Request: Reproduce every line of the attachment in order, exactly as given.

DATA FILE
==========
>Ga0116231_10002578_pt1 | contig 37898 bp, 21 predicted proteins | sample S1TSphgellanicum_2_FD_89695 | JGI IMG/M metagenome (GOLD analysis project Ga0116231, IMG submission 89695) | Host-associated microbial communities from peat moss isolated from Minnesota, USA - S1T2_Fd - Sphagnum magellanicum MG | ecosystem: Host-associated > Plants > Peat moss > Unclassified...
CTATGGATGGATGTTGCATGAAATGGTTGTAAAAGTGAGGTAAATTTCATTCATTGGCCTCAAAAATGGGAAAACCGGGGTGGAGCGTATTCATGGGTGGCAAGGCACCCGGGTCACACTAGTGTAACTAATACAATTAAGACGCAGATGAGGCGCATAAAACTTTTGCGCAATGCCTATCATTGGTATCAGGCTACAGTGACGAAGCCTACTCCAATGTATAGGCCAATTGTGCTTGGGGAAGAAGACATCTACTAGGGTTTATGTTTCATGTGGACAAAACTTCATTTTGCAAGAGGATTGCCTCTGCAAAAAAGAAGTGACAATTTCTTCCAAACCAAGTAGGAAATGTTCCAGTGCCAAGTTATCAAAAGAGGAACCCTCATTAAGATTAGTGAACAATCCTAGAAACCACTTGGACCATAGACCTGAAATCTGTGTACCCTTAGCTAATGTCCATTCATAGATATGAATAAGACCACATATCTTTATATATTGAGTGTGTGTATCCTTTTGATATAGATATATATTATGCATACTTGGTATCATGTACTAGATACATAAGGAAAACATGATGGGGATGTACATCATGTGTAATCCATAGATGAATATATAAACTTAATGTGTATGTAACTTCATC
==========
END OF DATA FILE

>Ga0116231_10002578_pt1 | contig 37898 bp, 21 predicted proteins | sample S1TSphgellanicum_2_FD_89695 | JGI IMG/M metagenome (GOLD analysis project Ga0116231, IMG submission 89695) | Host-associated microbial communities from peat moss isolated from Minnesota, USA - S1T2_Fd - Sphagnum magellanicum MG | ecosystem: Host-associated > Plants > Peat moss > Unclassified...
CTATGGATGGATGTTGCATGAAATGGTTGTAAAAGTGAGGTAAATTTCATTCATTGGCCTCAAAAATGGGAAAACCGGGGTGGAGCGTATTCATGGGTGGCAAGGCACCCGGGTCACACTAGTGTAACTAATACAATTAAGACGCAGATGAGGCGCATAAAACTTTTGCGCAATGCCTATCATTGGTATCAGGCTACAGTGACGAAGCCTACTCCAATGTATAGGCCAATTGTGCTTGGGGAAGAAGACATCTACTAGGGTTTATGTTTCATGTGGACAAAACTTCATTTTGCAAGAGGATTGCCTCTGCAAAAAAGAAGTGACAATTTCTTCCAAACCAAGTAGGAAATGTTCCAGTGCCAAGTTATCAAAAGAGGAACCCTCATTAAGATTAGTGAACAATCCTAGAAACCACTTGGACCATAGACCTGAAATCTGTGTACCCTTAGCTAATGTCCATTCATAGATATGAATAAGACCACATATCTTTATATATTGAGTGTGTGTATCCTTTTGATATAGATATATATTATGCATACTTGGTATCATGTACTAGATACATAAGGAAAACATGATGGGGATGTACATCATGTGTAATCCATAGATGAATATATAAACTTAATGTGTATGTAACTTCATC